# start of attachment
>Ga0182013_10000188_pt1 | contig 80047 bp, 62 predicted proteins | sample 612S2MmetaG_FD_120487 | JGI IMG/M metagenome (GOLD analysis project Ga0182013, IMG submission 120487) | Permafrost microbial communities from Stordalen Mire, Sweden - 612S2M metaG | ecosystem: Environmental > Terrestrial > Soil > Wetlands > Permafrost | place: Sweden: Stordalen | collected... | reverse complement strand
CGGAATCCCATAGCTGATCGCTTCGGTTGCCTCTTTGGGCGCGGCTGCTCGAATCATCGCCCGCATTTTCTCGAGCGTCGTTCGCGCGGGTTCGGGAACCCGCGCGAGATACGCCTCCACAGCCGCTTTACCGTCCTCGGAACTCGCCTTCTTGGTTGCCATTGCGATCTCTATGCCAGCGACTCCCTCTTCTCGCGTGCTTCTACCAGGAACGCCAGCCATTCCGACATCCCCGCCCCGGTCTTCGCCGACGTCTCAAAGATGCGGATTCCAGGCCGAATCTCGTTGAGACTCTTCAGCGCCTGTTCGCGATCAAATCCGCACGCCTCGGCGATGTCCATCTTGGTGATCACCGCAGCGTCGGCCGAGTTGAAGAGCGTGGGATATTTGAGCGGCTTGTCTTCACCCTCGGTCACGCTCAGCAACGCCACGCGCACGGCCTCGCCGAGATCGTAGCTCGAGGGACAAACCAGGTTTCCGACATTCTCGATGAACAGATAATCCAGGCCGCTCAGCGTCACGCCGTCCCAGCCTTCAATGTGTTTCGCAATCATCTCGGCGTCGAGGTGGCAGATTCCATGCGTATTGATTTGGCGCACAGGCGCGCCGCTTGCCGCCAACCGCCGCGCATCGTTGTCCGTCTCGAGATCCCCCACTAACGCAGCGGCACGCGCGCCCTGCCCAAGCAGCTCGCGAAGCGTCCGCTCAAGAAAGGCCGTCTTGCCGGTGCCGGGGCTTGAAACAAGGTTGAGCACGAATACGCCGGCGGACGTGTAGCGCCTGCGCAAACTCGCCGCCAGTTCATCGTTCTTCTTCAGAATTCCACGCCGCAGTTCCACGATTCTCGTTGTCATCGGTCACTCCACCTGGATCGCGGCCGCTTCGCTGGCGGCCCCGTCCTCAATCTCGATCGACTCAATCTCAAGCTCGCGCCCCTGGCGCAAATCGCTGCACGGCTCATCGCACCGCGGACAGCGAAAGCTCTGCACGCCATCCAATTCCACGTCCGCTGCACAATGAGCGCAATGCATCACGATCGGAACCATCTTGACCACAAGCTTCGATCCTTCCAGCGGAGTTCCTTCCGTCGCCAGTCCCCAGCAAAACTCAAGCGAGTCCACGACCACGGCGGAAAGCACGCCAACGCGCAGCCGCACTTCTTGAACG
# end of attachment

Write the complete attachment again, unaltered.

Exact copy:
>Ga0182013_10000188_pt1 | contig 80047 bp, 62 predicted proteins | sample 612S2MmetaG_FD_120487 | JGI IMG/M metagenome (GOLD analysis project Ga0182013, IMG submission 120487) | Permafrost microbial communities from Stordalen Mire, Sweden - 612S2M metaG | ecosystem: Environmental > Terrestrial > Soil > Wetlands > Permafrost | place: Sweden: Stordalen | collected... | reverse complement strand
CGGAATCCCATAGCTGATCGCTTCGGTTGCCTCTTTGGGCGCGGCTGCTCGAATCATCGCCCGCATTTTCTCGAGCGTCGTTCGCGCGGGTTCGGGAACCCGCGCGAGATACGCCTCCACAGCCGCTTTACCGTCCTCGGAACTCGCCTTCTTGGTTGCCATTGCGATCTCTATGCCAGCGACTCCCTCTTCTCGCGTGCTTCTACCAGGAACGCCAGCCATTCCGACATCCCCGCCCCGGTCTTCGCCGACGTCTCAAAGATGCGGATTCCAGGCCGAATCTCGTTGAGACTCTTCAGCGCCTGTTCGCGATCAAATCCGCACGCCTCGGCGATGTCCATCTTGGTGATCACCGCAGCGTCGGCCGAGTTGAAGAGCGTGGGATATTTGAGCGGCTTGTCTTCACCCTCGGTCACGCTCAGCAACGCCACGCGCACGGCCTCGCCGAGATCGTAGCTCGAGGGACAAACCAGGTTTCCGACATTCTCGATGAACAGATAATCCAGGCCGCTCAGCGTCACGCCGTCCCAGCCTTCAATGTGTTTCGCAATCATCTCGGCGTCGAGGTGGCAGATTCCATGCGTATTGATTTGGCGCACAGGCGCGCCGCTTGCCGCCAACCGCCGCGCATCGTTGTCCGTCTCGAGATCCCCCACTAACGCAGCGGCACGCGCGCCCTGCCCAAGCAGCTCGCGAAGCGTCCGCTCAAGAAAGGCCGTCTTGCCGGTGCCGGGGCTTGAAACAAGGTTGAGCACGAATACGCCGGCGGACGTGTAGCGCCTGCGCAAACTCGCCGCCAGTTCATCGTTCTTCTTCAGAATTCCACGCCGCAGTTCCACGATTCTCGTTGTCATCGGTCACTCCACCTGGATCGCGGCCGCTTCGCTGGCGGCCCCGTCCTCAATCTCGATCGACTCAATCTCAAGCTCGCGCCCCTGGCGCAAATCGCTGCACGGCTCATCGCACCGCGGACAGCGAAAGCTCTGCACGCCATCCAATTCCACGTCCGCTGCACAATGAGCGCAATGCATCACGATCGGAACCATCTTGACCACAAGCTTCGATCCTTCCAGCGGAGTTCCTTCCGTCGCCAGTCCCCAGCAAAACTCAAGCGAGTCCACGACCACGGCGGAAAGCACGCCAACGCGCAGCCGCACTTCTTGAACG